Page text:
Breathing in Mortality

Demedicalization of Death in Documentary Films


  • Outi Hakola University of Eastern Finland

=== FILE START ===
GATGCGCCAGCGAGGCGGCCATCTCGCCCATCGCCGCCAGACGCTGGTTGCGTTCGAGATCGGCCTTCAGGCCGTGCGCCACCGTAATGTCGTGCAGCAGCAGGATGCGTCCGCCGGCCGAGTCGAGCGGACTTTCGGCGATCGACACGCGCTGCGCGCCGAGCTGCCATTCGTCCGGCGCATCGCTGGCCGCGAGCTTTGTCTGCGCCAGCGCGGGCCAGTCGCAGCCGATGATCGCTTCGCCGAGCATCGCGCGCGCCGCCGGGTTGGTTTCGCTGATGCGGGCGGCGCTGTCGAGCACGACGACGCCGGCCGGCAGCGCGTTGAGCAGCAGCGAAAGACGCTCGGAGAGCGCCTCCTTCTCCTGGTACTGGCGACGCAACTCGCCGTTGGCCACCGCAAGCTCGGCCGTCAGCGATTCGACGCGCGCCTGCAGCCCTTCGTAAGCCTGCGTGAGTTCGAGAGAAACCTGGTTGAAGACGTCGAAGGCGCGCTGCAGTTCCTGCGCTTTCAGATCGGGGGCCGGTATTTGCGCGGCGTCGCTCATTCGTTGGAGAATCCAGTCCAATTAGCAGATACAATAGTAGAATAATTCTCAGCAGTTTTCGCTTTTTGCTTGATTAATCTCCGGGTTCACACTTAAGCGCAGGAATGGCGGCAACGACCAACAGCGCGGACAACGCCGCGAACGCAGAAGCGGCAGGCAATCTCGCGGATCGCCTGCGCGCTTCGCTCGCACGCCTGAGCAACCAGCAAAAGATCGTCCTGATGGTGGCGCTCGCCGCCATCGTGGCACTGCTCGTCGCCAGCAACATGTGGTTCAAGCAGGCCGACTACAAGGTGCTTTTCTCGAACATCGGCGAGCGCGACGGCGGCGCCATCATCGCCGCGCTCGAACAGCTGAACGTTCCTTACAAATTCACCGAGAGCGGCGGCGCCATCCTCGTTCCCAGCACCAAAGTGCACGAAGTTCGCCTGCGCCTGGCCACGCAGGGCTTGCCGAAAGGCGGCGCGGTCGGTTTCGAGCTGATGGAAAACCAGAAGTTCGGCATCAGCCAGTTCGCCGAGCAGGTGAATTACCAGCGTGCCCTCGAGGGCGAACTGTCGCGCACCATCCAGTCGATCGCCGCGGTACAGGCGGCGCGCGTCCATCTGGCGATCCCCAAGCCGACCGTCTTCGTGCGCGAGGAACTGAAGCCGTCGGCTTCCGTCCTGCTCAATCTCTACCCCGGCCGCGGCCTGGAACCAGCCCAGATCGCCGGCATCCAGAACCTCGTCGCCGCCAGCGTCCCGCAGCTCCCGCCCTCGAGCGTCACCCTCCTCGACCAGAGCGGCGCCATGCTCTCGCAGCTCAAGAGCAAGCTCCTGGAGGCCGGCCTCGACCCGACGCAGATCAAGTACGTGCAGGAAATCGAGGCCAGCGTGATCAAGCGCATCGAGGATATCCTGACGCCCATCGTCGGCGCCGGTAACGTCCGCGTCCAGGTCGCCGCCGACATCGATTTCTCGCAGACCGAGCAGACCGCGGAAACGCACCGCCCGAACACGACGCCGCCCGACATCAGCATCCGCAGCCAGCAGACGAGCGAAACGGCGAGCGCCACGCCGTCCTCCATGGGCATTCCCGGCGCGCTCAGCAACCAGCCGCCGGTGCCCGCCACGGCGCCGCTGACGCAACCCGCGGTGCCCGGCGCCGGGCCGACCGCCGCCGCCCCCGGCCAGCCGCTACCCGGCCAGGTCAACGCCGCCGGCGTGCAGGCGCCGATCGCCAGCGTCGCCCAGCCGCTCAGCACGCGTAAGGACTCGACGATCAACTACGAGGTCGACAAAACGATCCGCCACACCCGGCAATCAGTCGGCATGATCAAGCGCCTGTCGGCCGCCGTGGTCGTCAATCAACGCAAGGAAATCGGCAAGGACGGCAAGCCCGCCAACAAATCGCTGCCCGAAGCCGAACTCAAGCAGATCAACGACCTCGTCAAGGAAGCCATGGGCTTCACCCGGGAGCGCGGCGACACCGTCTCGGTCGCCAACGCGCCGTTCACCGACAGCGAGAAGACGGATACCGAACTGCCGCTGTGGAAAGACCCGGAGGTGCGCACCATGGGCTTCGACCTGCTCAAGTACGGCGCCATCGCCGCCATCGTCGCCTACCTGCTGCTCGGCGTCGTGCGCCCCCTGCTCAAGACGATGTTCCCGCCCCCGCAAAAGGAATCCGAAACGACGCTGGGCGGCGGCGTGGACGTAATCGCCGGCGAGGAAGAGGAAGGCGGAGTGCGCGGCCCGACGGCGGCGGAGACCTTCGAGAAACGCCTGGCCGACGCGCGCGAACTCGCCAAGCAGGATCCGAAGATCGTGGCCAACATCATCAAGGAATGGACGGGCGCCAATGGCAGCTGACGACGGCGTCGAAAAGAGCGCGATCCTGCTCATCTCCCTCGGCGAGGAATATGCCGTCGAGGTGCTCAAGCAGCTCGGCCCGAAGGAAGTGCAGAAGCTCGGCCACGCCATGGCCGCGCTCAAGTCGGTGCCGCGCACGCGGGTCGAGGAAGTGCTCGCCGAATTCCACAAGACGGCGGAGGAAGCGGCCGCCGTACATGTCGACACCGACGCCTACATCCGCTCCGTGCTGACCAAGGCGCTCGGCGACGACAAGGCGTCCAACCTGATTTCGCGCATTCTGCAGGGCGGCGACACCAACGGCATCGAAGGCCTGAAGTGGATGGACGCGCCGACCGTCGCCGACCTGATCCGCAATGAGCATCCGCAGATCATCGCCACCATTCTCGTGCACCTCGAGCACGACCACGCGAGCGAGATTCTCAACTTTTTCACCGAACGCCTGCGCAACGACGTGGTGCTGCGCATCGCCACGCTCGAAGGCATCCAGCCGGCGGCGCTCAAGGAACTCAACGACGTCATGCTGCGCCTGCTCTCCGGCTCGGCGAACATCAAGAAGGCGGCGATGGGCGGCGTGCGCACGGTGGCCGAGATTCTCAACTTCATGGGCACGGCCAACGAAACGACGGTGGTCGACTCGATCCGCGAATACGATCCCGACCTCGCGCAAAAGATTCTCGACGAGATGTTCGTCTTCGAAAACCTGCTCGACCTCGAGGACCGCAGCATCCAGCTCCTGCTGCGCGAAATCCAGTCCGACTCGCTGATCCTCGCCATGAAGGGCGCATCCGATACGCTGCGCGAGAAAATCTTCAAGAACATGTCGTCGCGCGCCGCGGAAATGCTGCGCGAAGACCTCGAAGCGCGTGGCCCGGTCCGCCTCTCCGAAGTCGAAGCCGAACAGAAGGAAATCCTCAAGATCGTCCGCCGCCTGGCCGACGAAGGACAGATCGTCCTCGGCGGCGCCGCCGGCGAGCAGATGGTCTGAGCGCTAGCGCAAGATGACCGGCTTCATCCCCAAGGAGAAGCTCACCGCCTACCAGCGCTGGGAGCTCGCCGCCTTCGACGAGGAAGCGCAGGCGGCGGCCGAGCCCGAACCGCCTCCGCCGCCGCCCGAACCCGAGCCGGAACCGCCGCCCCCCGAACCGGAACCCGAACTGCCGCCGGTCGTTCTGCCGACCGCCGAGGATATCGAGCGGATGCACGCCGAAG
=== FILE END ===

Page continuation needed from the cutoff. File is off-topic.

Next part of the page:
The 20th century saw a strengthening of medicalization processes, which included a medicalization of death where dying and death came to be handled primarily as medical challenges. For their part, cinematic technologies participated in this by utilizing film technology to standardize medical processes, by using films for educational purposes, and by representing medical technology and knowledge in an authoritative sociocultural manner in film narrations. As a side effect, cinematic narratives have often portrayed death as a medical failure that people can and need to be saved from. Toward the end of the 20th century, criticism toward medicalization has increased among healthcare personnel and hospice and palliative care movements, for example. At the same time, as documentary films have continued to try to capture and understand the dying processes, in at least those films dealing with so-called natural death (due to aging or terminal illness), their tone has started to emphasize demedicalization aspects. I argue that this change in tone is recognizable in how the cinematic technology represents and utilizes breathing in the films’ narratives. Breathing—and particularly difficulty breathing—audibly and visibly embodies the fragility of the human body before death. At the same time, it conveys a sense of agency: Are you able to breath on your own? Is medical technology needed to do breathing for you? And how is the use of technology for dying individuals justified or not? I analyze the documentary films Dying at Grace (2003), Frontline: Facing Death (2010), Love in Our Own Time (2011), Extremis (2016), ISLAND (2018), and Covidland (2021), and through them I argue that 21st-century documentary films are joining in the efforts to demedicalize death and, as such, they are shifting the long relationship between cinematic and medical technologies.